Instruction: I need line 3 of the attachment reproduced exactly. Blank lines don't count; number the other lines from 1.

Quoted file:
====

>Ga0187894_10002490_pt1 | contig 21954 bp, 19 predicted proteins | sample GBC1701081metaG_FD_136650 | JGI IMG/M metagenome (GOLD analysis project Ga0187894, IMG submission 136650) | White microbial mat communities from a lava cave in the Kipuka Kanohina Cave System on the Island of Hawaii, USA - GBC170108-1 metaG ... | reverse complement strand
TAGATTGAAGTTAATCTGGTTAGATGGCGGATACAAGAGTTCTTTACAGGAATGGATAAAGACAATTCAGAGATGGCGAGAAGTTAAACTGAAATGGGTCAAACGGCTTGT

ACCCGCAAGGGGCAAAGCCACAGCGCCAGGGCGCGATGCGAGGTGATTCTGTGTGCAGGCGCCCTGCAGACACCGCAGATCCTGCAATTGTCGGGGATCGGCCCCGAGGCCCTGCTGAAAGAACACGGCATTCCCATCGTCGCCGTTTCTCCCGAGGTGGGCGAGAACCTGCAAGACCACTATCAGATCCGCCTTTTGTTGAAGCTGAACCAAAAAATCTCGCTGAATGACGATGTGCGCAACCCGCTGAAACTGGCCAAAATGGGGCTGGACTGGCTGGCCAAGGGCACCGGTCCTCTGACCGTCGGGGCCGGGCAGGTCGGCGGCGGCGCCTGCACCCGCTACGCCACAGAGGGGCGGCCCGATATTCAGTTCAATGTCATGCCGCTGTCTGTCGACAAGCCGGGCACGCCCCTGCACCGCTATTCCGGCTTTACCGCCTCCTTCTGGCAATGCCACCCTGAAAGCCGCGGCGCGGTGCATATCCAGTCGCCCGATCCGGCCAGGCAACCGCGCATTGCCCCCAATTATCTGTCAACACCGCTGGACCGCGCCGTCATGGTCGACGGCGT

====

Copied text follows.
ACCCGCAAGGGGCAAAGCCACAGCGCCAGGGCGCGATGCGAGGTGATTCTGTGTGCAGGCGCCCTGCAGACACCGCAGATCCTGCAATTGTCGGGGATCGGCCCCGAGGCCCTGCTGAAAGAACACGGCATTCCCATCGTCGCCGTTTCTCCCGAGGTGGGCGAGAACCTGCAAGACCACTATCAGATCCGCCTTTTGTTGAAGCTGAACCAAAAAATCTCGCTGAATGACGATGTGCGCAACCCGCTGAAACTGGCCAAAATGGGGCTGGACTGGCTGGCCAAGGGCACCGGTCCTCTGACCGTCGGGGCCGGGCAGGTCGGCGGCGGCGCCTGCACCCGCTACGCCACAGAGGGGCGGCCCGATATTCAGTTCAATGTCATGCCGCTGTCTGTCGACAAGCCGGGCACGCCCCTGCACCGCTATTCCGGCTTTACCGCCTCCTTCTGGCAATGCCACCCTGAAAGCCGCGGCGCGGTGCATATCCAGTCGCCCGATCCGGCCAGGCAACCGCGCATTGCCCCCAATTATCTGTCAACACCGCTGGACCGCGCCGTCATGGTCGACGGCGT